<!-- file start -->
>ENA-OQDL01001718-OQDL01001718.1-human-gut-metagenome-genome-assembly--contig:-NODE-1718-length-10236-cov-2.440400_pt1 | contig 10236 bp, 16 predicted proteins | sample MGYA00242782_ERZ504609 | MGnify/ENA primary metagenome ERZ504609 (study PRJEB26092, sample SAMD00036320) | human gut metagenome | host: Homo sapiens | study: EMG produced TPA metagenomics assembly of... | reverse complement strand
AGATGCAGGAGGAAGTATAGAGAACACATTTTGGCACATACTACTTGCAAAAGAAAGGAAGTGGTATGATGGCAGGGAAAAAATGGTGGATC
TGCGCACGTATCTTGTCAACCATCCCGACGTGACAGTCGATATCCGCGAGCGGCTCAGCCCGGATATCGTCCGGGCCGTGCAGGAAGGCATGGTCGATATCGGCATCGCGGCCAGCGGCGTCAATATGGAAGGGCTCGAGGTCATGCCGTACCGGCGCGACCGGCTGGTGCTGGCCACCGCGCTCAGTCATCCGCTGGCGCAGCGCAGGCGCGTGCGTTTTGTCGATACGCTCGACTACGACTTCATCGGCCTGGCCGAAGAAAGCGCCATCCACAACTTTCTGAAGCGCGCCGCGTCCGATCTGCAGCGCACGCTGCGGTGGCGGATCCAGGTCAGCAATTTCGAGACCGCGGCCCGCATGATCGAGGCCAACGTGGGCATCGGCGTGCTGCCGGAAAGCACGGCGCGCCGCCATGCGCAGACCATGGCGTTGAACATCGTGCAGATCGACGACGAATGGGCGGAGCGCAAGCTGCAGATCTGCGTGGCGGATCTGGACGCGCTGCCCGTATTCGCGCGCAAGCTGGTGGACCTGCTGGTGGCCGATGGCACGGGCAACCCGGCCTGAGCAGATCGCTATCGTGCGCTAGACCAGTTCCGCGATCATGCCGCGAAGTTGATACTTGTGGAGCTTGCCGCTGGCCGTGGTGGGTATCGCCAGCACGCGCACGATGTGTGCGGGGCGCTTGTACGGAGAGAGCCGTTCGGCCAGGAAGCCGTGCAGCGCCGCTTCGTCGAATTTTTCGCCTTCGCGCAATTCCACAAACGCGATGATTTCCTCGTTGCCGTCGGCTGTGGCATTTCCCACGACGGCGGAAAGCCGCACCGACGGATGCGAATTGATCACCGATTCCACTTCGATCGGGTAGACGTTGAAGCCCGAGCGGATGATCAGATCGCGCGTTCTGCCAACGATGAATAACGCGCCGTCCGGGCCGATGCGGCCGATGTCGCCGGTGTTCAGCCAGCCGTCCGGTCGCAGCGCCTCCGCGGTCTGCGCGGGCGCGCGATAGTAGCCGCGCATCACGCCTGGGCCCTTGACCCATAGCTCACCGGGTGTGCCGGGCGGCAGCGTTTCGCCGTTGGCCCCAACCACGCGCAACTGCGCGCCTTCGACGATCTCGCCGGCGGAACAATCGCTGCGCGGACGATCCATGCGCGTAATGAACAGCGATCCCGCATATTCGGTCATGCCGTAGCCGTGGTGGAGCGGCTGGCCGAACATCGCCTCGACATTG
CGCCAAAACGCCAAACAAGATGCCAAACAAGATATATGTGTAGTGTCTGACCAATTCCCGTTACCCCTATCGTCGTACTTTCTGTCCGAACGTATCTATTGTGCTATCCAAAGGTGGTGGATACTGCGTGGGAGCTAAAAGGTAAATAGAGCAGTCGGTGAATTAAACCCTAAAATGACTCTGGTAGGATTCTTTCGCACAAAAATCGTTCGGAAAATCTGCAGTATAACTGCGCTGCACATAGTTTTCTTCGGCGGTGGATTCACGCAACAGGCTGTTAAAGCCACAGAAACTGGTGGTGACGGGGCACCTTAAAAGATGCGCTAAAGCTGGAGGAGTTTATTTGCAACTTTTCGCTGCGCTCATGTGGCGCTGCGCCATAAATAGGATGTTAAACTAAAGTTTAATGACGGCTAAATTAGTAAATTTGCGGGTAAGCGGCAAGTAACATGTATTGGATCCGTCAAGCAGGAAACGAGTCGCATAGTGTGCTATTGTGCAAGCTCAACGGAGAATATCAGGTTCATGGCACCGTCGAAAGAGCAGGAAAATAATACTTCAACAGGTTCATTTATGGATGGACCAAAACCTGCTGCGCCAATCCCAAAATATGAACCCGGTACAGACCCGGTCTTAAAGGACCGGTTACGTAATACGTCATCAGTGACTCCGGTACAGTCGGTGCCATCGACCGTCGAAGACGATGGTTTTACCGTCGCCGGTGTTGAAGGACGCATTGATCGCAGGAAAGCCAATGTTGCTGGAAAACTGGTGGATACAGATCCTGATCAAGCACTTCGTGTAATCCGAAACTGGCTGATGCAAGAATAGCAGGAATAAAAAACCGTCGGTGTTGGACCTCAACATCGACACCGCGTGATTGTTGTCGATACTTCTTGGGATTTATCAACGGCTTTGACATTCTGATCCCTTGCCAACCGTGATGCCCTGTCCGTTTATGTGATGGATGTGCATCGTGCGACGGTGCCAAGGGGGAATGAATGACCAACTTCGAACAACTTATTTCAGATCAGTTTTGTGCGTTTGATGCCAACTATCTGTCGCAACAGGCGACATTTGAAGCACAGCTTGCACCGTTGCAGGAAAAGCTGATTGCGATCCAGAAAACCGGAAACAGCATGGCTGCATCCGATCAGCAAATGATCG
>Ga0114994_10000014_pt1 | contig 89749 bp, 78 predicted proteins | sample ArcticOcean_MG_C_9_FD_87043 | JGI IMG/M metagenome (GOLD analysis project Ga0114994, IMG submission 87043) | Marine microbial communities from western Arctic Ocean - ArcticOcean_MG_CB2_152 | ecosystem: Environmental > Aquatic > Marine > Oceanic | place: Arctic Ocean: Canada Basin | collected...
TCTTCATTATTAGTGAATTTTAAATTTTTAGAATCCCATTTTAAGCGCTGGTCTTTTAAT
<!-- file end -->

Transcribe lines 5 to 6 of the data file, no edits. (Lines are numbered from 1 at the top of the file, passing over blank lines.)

>Ga0114994_10000014_pt1 | contig 89749 bp, 78 predicted proteins | sample ArcticOcean_MG_C_9_FD_87043 | JGI IMG/M metagenome (GOLD analysis project Ga0114994, IMG submission 87043) | Marine microbial communities from western Arctic Ocean - ArcticOcean_MG_CB2_152 | ecosystem: Environmental > Aquatic > Marine > Oceanic | place: Arctic Ocean: Canada Basin | collected...
TCTTCATTATTAGTGAATTTTAAATTTTTAGAATCCCATTTTAAGCGCTGGTCTTTTAAT